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He's Taking Local Politics National : Derek Shearer, a Top Adviser to Bill Clinton, Learned a Lot at City Hall


SANTA MONICA — Derek Shearer is in the big leagues now, but he cut his political teeth in Santa Monica.

Shearer, a top economic adviser to Democratic presidential nominee Bill Clinton, was a planning commissioner in Santa Monica for five years. He credits the city with teaching him about politics and about what an activist government can do.

Now busy with the Clinton campaign, Shearer can be found churning out memos, fielding press calls, lunching with Clinton supporters and doing a hundred other tasks necessary to run the campaign in California. He has been on leave since June from his position as a public policy professor at Occidental College.

The Santa Monica resident spends half his time on the road trying to get across to the electorate Clinton's economic manifesto, which he helped craft along with Rhode Island businessman Ira Magaziner and Harvard economist Robert Reich. The booklet-length document outlines Clinton's economic plan and is credited with helping revive the lagging Clinton campaign in June.

An old friend of Clinton, Shearer said the plan incorporates few of his own original ideas. "I don't try to push my solutions" on the candidate, he said. Instead, he advises Clinton on a range of subjects, helping the candidate find information and expertise.

"Derek is the kind of person that thinks you should bring a lot of people together to discuss an issue," said Manuel Pastor, an economics professor at Occidental and a fellow at the college's International and Public Affairs Center, which Shearer directs.

But Shearer is a believer in the Clinton message.

"The core message is not that we need better tinkering with the Federal Reserve or we need to tinker a bit with this or that tax rate," Shearer said. "It's that there are structural problems in the economy. We need to deal with the institutions in the society, a lot of which are run down or decayed or not running very well."

He points to SMASH, the alternative public school his children attended in Santa Monica, as an example of the country's decaying infrastructure. Built in the 1930s, the school is "crumbling," Shearer said.

Shearer and Clinton met in the late '60s when Shearer was working as a free-lance journalist in London and Clinton was on a Rhodes scholarship at Oxford. Both shared an opposition to the Vietnam War and a passionate interest in government. The two men, both 45, have remained friends since.

Shearer said that when they met Clinton was much the same as he is today--"a natural politician" and unrelentingly gregarious.

When Clinton visited Shearer's home during the California primary, he stood out in the middle of the street and talked to neighbors, Shearer recalled.

And during an impromptu visit to the Venice beach boardwalk, Clinton took the opportunity to talk policy with roller-skaters. He attracted such a large crowd in a bookstore that he eventually had to make a quick getaway out the back door, Shearer said.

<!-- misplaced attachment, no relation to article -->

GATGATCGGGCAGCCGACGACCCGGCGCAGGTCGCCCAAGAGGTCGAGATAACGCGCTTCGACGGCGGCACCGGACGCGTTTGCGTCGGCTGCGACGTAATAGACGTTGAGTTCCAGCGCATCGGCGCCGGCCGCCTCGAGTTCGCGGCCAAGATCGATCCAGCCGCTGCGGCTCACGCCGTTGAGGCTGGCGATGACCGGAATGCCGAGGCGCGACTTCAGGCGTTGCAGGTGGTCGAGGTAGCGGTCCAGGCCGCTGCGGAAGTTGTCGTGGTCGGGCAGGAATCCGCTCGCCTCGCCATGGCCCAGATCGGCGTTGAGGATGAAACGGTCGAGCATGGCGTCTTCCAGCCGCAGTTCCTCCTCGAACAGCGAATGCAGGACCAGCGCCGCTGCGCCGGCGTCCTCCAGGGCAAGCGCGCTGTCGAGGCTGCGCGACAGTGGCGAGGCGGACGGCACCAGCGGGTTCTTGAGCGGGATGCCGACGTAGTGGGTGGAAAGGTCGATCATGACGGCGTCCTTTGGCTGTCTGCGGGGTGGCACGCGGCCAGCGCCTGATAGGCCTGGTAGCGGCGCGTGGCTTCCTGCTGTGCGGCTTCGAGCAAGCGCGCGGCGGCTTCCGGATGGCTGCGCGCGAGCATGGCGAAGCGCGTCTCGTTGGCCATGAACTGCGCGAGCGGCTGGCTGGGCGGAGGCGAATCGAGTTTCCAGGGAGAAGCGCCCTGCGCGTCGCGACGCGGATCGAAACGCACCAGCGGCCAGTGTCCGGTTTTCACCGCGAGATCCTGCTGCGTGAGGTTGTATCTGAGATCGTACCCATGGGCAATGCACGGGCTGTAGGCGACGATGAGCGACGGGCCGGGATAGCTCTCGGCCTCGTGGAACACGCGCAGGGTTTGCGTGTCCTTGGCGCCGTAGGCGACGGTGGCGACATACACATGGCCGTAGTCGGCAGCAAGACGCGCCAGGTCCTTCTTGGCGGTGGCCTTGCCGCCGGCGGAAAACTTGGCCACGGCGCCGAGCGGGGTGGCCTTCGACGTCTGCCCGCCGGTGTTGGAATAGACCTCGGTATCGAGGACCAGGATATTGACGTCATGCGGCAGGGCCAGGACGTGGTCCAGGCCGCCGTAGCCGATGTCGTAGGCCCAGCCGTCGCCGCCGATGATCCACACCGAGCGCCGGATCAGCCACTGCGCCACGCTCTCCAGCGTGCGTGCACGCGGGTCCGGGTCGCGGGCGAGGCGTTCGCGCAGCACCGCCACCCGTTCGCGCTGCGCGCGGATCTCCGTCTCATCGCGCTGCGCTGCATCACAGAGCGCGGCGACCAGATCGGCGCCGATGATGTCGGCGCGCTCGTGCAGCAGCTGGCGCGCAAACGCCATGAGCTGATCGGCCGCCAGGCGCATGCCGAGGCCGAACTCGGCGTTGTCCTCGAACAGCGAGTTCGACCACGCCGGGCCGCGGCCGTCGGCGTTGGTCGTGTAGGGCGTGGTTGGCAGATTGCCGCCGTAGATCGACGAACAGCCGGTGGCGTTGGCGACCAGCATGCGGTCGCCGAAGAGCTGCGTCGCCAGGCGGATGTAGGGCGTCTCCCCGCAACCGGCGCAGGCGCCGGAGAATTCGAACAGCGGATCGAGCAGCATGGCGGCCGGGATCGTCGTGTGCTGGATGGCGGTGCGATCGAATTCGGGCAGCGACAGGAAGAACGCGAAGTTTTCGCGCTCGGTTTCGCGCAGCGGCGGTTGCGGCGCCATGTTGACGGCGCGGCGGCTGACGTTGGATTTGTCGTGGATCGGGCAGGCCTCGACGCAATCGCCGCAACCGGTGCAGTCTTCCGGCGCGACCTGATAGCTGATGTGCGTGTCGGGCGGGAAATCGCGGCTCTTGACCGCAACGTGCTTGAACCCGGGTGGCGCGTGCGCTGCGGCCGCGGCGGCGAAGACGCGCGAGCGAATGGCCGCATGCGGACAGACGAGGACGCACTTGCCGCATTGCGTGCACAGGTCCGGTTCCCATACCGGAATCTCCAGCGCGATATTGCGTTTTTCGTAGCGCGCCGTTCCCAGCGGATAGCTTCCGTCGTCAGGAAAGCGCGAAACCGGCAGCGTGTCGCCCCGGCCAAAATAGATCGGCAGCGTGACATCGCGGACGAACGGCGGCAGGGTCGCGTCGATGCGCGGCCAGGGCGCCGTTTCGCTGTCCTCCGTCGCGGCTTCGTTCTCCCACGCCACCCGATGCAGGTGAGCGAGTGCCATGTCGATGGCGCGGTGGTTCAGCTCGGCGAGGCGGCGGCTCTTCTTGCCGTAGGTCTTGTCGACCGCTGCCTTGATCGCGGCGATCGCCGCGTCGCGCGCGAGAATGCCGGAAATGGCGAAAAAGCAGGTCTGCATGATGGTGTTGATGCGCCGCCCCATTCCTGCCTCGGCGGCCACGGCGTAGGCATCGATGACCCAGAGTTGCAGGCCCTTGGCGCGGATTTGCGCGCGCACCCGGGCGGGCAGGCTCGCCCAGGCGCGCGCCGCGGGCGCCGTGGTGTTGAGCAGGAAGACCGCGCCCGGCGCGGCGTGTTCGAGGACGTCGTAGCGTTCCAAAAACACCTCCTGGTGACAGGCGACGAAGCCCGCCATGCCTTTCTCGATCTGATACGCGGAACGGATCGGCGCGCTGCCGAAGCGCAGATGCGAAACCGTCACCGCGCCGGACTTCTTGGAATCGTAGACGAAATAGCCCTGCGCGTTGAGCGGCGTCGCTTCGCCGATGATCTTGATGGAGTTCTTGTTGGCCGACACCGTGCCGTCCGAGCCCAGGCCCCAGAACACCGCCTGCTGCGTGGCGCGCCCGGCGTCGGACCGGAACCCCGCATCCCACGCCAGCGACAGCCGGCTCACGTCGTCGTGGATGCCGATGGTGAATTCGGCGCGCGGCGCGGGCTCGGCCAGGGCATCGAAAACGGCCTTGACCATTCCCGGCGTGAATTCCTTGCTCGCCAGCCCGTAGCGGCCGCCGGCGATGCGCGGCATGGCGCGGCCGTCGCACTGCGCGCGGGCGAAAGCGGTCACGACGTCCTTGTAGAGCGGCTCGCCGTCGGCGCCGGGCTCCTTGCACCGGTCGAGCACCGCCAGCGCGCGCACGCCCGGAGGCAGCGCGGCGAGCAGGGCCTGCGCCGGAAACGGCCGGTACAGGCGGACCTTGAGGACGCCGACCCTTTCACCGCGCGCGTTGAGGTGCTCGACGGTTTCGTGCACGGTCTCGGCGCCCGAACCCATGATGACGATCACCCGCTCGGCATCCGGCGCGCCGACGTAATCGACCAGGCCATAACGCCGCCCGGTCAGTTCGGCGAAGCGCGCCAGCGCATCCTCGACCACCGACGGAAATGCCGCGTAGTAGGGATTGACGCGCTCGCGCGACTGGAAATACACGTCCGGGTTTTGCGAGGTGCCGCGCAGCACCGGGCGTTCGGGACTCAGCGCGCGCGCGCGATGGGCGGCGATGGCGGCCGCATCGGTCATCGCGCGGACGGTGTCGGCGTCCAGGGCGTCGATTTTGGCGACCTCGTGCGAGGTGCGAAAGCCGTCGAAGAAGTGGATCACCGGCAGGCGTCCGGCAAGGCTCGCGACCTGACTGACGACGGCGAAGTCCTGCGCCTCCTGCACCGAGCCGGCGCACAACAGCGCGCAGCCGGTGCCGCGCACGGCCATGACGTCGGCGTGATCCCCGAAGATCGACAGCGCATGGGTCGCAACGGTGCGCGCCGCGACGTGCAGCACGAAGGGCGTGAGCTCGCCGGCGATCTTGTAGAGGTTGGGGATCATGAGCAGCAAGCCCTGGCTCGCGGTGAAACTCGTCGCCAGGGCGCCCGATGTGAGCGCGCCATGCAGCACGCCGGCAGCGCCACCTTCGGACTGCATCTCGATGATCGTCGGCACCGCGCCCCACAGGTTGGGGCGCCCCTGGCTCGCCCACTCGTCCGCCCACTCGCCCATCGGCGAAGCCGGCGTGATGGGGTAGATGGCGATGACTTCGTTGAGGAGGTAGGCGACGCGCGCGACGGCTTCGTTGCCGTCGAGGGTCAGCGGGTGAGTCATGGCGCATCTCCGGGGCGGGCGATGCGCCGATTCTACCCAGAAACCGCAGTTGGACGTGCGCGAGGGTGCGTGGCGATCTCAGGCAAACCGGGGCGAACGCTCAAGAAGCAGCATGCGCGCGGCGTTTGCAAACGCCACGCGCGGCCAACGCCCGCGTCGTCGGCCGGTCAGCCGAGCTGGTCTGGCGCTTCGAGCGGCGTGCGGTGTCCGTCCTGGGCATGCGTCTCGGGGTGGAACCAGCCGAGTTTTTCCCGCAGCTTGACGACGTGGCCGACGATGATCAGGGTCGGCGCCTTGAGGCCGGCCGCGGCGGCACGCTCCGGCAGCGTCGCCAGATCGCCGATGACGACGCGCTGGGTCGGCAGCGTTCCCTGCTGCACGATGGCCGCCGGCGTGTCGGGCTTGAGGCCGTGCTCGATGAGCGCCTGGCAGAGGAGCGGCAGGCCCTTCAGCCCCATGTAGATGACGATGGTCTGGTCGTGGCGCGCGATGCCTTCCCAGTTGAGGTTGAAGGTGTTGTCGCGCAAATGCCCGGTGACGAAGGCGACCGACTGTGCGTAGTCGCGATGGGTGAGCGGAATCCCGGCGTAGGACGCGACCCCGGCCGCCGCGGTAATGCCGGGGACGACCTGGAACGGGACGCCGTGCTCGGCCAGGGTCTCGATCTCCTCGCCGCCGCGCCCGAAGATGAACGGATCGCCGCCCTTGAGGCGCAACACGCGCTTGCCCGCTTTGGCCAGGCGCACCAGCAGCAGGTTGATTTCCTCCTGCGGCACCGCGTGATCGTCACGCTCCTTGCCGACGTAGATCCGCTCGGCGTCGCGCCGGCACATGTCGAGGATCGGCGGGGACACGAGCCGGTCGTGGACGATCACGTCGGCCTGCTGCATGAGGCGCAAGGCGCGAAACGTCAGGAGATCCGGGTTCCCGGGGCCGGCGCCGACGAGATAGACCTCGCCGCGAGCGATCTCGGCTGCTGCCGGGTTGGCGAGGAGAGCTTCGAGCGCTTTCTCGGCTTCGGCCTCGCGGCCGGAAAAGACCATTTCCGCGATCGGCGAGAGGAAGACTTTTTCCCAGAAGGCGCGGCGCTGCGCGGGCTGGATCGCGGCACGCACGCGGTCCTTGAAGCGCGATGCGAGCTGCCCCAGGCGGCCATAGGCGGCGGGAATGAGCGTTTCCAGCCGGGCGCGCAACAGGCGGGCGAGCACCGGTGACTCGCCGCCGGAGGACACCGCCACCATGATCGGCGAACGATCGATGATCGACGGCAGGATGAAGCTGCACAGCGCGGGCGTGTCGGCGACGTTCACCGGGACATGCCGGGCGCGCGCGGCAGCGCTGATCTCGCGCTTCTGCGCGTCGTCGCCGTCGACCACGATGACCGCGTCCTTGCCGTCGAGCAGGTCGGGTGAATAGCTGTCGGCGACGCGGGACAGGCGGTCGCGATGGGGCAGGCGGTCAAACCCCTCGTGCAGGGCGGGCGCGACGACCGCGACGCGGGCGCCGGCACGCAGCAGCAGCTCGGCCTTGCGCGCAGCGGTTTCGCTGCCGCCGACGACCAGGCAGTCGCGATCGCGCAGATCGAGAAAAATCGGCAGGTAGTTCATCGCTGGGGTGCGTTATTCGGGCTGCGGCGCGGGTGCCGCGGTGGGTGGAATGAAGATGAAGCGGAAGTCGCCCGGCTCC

"He's very at ease with people and always has been," he said.

Even during the lowest points of the Clinton campaign--when charges of marital infidelity were flying--Shearer never lost faith in his chosen candidate.

And he had been there before. "I had been involved in the (Gary) Hart campaign four years before. I had always felt that Hart should not have withdrawn, that the American people want to hear about issues," Shearer said. He felt the same way about Clinton.

Shearer has taught at UCLA, Tufts University in Massachusetts and the UC Santa Barbara. He moved to Occidental in 1981 and now directs its public policy program.

He tries to bring his zest for real world politics to the classroom, teaching about "how policy really gets made." His students learn to deal with bureaucracies, write up policy decisions and even craft public relations brochures.

Shearer said he often invites journalists, campaign consultants and local politicians to talk to students, along with nationally known figures such as consumer advocate Ralph Nader and economist John Kenneth Galbraith.

By most accounts, Shearer is more liberal than Clinton. In fact, the Orange County Register in an Aug. 4 editorial singled out Shearer as evidence of the Clinton campaign's leanings to the left.

But Shearer rejects the "liberal" label in favor of "progressive."

"What being a progressive means is that you believe that government can make a difference in people's lives," he said.

To Shearer, the city in which he lives offers an example.

Smart planning and wise public investment have given Santa Monica its place in the sun, he said. He pointed to the Third Street Promenade--and the decision to zone it to encourage movie theaters to move to the area--as an example of good planning. The theaters attract lots of customers who patronize other businesses on the walkway, he said.

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